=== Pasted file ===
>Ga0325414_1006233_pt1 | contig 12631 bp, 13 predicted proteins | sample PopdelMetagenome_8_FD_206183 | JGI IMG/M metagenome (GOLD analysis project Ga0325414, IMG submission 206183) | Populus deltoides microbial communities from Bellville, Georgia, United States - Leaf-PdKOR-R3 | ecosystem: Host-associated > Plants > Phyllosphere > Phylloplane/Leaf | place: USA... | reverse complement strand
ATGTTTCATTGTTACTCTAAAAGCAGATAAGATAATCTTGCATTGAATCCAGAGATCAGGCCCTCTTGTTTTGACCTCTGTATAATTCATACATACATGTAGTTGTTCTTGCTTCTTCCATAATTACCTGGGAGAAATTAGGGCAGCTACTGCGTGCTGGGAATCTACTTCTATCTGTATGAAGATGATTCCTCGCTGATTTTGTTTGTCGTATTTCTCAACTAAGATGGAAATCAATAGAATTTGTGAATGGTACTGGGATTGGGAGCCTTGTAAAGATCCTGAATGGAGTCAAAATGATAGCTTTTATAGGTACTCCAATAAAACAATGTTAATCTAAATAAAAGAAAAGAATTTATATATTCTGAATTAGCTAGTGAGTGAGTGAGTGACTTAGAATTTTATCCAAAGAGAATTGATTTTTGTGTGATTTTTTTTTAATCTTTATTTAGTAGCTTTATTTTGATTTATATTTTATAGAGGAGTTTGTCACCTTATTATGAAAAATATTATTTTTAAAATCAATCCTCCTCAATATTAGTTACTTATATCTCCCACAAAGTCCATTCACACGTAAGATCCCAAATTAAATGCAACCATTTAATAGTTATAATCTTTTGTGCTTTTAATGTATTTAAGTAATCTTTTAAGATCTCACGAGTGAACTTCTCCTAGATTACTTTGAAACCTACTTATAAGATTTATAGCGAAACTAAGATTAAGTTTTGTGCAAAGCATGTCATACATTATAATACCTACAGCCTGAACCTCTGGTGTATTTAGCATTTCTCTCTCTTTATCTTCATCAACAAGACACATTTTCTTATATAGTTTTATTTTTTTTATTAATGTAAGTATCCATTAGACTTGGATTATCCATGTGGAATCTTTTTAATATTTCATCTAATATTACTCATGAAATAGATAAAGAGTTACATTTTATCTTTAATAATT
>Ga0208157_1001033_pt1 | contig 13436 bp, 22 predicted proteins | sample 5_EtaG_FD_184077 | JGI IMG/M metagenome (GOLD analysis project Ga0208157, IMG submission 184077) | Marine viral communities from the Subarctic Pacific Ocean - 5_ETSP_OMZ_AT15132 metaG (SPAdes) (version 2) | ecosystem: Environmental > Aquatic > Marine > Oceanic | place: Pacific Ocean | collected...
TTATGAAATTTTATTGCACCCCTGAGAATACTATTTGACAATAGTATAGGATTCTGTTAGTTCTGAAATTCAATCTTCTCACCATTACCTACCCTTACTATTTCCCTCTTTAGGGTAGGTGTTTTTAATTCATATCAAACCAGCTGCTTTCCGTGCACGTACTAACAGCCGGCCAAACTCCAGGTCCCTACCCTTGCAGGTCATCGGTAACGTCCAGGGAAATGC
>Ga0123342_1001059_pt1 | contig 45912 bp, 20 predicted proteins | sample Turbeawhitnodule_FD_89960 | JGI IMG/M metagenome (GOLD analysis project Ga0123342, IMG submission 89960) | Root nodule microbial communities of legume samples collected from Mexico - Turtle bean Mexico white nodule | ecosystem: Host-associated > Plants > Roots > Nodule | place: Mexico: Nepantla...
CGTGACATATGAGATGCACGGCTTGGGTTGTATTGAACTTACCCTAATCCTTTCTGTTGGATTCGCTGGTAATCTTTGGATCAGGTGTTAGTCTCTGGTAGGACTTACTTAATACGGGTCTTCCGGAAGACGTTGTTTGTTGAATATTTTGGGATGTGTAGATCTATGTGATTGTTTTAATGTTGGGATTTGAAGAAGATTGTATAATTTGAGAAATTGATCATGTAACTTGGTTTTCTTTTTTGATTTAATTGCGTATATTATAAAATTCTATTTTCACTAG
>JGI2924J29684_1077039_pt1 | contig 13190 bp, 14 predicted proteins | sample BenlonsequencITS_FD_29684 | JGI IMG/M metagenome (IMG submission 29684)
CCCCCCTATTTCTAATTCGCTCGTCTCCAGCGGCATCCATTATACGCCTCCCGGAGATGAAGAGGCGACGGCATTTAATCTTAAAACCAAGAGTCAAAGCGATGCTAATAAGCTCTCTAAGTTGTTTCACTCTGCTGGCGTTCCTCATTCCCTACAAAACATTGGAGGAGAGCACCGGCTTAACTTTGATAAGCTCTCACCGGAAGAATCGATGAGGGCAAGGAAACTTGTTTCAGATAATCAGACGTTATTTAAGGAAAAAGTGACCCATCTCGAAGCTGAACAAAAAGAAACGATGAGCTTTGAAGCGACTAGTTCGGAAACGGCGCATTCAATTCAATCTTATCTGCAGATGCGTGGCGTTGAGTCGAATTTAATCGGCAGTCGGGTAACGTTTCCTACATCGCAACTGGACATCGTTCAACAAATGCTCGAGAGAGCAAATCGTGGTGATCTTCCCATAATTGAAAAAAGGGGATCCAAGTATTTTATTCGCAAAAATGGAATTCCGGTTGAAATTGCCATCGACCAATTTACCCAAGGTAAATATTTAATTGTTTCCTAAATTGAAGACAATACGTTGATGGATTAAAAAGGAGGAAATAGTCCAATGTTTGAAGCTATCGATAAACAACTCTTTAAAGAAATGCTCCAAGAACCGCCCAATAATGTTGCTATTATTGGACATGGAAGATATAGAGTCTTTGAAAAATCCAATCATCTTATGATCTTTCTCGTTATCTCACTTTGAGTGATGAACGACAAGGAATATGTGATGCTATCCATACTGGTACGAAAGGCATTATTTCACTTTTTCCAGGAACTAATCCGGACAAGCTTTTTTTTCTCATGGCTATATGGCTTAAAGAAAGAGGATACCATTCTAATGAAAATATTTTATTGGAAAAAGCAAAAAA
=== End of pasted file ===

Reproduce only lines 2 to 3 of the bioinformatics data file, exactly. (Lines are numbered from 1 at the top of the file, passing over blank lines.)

ATGTTTCATTGTTACTCTAAAAGCAGATAAGATAATCTTGCATTGAATCCAGAGATCAGGCCCTCTTGTTTTGACCTCTGTATAATTCATACATACATGTAGTTGTTCTTGCTTCTTCCATAATTACCTGGGAGAAATTAGGGCAGCTACTGCGTGCTGGGAATCTACTTCTATCTGTATGAAGATGATTCCTCGCTGATTTTGTTTGTCGTATTTCTCAACTAAGATGGAAATCAATAGAATTTGTGAATGGTACTGGGATTGGGAGCCTTGTAAAGATCCTGAATGGAGTCAAAATGATAGCTTTTATAGGTACTCCAATAAAACAATGTTAATCTAAATAAAAGAAAAGAATTTATATATTCTGAATTAGCTAGTGAGTGAGTGAGTGACTTAGAATTTTATCCAAAGAGAATTGATTTTTGTGTGATTTTTTTTTAATCTTTATTTAGTAGCTTTATTTTGATTTATATTTTATAGAGGAGTTTGTCACCTTATTATGAAAAATATTATTTTTAAAATCAATCCTCCTCAATATTAGTTACTTATATCTCCCACAAAGTCCATTCACACGTAAGATCCCAAATTAAATGCAACCATTTAATAGTTATAATCTTTTGTGCTTTTAATGTATTTAAGTAATCTTTTAAGATCTCACGAGTGAACTTCTCCTAGATTACTTTGAAACCTACTTATAAGATTTATAGCGAAACTAAGATTAAGTTTTGTGCAAAGCATGTCATACATTATAATACCTACAGCCTGAACCTCTGGTGTATTTAGCATTTCTCTCTCTTTATCTTCATCAACAAGACACATTTTCTTATATAGTTTTATTTTTTTTATTAATGTAAGTATCCATTAGACTTGGATTATCCATGTGGAATCTTTTTAATATTTCATCTAATATTACTCATGAAATAGATAAAGAGTTACATTTTATCTTTAATAATT
>Ga0208157_1001033_pt1 | contig 13436 bp, 22 predicted proteins | sample 5_EtaG_FD_184077 | JGI IMG/M metagenome (GOLD analysis project Ga0208157, IMG submission 184077) | Marine viral communities from the Subarctic Pacific Ocean - 5_ETSP_OMZ_AT15132 metaG (SPAdes) (version 2) | ecosystem: Environmental > Aquatic > Marine > Oceanic | place: Pacific Ocean | collected...